Notre Dame at Oklahoma — To the degree that anything in college football can be shocking, I’ll be shocked if the Irish pull this off. In South Bend, I’d give them every shot, but in Norman? Notre Dame has a defense, but Oklahoma has a defense and an offense. There’s more upside to this game for Notre Dame, so we must all thank the Sooner athletic director for agreeing to it. A win will give Oklahoma some sort of boost with the BCS computers, but it won’t help them win the Big 12, which may have already slipped away. Also, oddly, a convincing win for Oklahoma would be less convincing than a close win. If the Sooners beat Notre Dame by three touchdowns, everyone will think the Irish weren’t that good to begin with. For Notre Dame, on the other hand, this is a great opportunity. No one doubts the validity of beating the Sooners at Gaylord. A win could jump the Irish over the Ducks. Maybe Florida loses to Georgia. All of a sudden Notre Dame could be in the top three.
Mississippi State at Alabama — I won’t say much about this. Just that it’s Alabama’s toughest test so far. Maybe they’ll be looking ahead to LSU, but mostly what the Bayou Bengals want is for Mississippi State to soften up the Tide, to play them for four quarters, or at least three, as the Tigers rest on their off week.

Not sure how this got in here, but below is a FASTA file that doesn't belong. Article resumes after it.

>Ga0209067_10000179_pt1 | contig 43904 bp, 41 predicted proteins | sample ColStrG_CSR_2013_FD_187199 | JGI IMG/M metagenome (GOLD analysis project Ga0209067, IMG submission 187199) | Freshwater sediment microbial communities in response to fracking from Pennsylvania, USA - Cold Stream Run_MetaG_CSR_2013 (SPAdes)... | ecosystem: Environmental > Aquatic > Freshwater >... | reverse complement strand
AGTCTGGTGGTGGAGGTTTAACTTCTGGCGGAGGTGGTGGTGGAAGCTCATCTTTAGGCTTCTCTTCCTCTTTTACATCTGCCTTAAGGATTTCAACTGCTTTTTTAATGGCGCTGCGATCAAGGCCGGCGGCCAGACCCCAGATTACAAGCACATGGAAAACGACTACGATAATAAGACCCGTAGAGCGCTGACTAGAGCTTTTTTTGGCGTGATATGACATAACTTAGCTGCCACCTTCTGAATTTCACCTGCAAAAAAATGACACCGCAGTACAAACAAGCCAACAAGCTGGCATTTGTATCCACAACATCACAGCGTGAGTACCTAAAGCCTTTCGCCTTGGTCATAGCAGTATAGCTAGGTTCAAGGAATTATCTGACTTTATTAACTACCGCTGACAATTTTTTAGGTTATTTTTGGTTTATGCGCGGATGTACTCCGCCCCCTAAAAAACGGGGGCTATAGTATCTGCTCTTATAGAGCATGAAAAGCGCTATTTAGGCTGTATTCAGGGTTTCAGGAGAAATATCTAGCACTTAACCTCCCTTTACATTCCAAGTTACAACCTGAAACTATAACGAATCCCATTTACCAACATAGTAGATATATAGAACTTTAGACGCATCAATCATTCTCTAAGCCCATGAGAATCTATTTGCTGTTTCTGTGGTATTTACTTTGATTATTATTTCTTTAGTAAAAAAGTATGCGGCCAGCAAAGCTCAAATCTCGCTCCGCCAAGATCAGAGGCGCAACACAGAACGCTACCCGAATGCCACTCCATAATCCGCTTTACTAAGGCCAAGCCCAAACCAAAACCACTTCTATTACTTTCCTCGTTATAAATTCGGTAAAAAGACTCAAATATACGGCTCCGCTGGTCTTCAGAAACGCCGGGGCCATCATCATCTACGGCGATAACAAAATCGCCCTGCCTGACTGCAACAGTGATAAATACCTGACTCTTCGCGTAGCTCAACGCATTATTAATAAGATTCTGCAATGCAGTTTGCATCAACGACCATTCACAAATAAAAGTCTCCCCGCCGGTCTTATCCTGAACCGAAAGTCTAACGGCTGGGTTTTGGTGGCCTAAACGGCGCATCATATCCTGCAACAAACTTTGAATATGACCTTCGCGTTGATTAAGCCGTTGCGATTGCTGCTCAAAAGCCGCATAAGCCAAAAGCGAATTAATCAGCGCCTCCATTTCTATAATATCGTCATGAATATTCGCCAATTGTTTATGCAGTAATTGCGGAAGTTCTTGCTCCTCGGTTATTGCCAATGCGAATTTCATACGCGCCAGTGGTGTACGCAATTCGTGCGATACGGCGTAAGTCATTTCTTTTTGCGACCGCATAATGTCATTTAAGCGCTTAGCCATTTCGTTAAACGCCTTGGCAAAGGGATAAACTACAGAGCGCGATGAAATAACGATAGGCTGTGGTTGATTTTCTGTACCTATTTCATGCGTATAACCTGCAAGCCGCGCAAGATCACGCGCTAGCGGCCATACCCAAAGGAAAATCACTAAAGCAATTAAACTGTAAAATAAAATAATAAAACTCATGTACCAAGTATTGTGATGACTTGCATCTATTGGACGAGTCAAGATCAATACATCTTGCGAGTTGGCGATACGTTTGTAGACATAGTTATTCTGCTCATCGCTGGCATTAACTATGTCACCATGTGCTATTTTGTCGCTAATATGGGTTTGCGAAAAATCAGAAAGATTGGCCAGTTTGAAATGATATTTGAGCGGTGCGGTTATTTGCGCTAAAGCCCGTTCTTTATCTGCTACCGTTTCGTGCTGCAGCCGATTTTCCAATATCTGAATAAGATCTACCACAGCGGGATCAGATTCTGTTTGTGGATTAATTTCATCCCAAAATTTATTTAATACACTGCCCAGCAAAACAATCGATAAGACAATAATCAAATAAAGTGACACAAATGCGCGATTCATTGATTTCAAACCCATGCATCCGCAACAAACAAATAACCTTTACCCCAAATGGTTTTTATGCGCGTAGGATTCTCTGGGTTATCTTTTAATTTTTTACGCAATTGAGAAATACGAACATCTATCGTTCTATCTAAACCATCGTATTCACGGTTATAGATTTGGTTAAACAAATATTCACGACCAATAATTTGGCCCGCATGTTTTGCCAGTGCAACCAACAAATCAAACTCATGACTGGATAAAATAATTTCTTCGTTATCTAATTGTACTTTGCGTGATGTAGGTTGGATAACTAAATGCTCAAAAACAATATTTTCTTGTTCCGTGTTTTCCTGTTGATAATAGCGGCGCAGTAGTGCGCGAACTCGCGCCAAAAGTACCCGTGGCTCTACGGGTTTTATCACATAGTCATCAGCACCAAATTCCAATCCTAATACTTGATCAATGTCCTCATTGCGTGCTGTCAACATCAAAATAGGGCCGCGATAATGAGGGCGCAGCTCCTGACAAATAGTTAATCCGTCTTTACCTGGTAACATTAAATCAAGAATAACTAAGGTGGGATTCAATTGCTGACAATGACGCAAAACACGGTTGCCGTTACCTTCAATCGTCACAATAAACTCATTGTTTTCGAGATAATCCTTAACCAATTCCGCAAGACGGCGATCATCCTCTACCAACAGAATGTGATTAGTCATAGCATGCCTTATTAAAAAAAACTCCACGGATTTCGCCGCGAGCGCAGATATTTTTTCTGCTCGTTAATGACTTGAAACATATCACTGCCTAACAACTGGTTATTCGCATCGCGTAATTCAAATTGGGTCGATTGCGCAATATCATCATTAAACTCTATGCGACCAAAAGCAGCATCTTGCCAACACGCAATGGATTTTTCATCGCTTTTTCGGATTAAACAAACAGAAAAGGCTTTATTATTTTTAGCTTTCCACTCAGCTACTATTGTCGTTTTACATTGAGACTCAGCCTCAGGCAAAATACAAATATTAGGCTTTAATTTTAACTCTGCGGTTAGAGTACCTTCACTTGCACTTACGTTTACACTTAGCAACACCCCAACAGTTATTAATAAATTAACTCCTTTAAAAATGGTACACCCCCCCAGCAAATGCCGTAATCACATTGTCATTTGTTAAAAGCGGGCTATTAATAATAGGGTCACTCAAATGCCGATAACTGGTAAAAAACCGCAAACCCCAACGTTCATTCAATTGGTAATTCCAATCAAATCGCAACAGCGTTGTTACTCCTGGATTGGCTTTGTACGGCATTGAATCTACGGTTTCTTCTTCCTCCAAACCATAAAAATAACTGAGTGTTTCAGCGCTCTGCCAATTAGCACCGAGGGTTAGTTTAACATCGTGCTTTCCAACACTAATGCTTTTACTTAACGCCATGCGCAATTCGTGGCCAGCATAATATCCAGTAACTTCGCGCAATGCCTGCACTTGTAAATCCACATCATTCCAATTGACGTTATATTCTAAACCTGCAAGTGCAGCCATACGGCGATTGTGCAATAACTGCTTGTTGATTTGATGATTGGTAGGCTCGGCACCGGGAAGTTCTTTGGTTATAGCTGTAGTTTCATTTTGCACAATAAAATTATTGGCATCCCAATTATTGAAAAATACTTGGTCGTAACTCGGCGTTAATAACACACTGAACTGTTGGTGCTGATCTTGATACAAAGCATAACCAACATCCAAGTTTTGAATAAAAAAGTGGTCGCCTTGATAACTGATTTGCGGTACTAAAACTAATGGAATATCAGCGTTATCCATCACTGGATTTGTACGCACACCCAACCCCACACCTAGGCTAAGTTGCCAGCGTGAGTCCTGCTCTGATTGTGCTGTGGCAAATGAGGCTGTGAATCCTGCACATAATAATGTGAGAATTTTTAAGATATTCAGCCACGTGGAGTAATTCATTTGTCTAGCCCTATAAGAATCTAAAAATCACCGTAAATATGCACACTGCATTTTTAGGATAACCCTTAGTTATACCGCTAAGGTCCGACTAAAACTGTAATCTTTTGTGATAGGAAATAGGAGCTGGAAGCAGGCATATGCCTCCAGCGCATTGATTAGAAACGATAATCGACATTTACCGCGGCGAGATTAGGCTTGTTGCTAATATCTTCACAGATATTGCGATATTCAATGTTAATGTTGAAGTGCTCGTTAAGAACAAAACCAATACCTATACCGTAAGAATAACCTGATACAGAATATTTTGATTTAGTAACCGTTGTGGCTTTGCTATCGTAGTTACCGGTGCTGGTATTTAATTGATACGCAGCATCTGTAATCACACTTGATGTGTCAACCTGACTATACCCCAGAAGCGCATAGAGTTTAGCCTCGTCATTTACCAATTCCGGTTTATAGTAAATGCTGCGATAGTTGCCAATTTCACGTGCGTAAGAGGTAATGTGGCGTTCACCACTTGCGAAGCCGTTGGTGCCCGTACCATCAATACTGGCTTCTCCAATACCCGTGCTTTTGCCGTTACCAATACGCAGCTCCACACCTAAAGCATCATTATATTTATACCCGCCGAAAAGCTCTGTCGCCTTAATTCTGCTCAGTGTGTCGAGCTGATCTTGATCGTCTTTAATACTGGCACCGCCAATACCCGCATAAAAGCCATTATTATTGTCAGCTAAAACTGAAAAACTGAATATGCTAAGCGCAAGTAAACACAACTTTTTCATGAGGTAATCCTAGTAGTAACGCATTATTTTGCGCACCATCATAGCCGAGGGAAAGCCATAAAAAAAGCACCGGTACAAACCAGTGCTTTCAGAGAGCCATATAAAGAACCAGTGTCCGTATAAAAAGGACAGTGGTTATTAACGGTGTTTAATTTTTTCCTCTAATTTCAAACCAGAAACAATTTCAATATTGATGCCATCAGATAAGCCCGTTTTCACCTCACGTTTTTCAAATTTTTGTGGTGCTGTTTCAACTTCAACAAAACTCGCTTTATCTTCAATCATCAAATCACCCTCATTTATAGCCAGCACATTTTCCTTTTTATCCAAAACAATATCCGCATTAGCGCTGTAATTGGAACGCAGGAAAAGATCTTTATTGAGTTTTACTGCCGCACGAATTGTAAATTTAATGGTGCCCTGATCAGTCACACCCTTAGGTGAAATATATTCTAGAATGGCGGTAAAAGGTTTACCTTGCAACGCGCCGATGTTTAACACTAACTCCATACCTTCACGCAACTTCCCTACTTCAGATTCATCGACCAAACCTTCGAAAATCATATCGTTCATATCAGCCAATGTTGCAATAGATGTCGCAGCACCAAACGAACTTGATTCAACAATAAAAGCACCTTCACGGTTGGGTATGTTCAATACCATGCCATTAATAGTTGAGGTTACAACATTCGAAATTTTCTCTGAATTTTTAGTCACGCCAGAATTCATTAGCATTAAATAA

Oregon State at Washington — The Beavers have the best turnover margin in the Pac-12. That’s what I read. They’re supposed to get starting quarterback Sean Mannion back for this game, which would be a boost, but his backup Cody Vaz has performed admirably all the same. All non-Pac-12-affiliated fans are now pulling for the Beavers. (If you’re not, what’s wrong with you?) We’re hoping they can escape the fate that Stanford ran up against in Seattle. Washington signal-caller Keith Price has been having problems of late, and he’ll need to get himself together if the Huskies are to have a shot. Every game Oregon State wins makes Oregon Duck fans happy, because the Ducks will get a strength-of-schedule boost by beating the Beavers at the end of the season. Every game Oregon State wins makes Duck fans nervous, too, because they have to go play the Beavers at Reser, where strange things happen.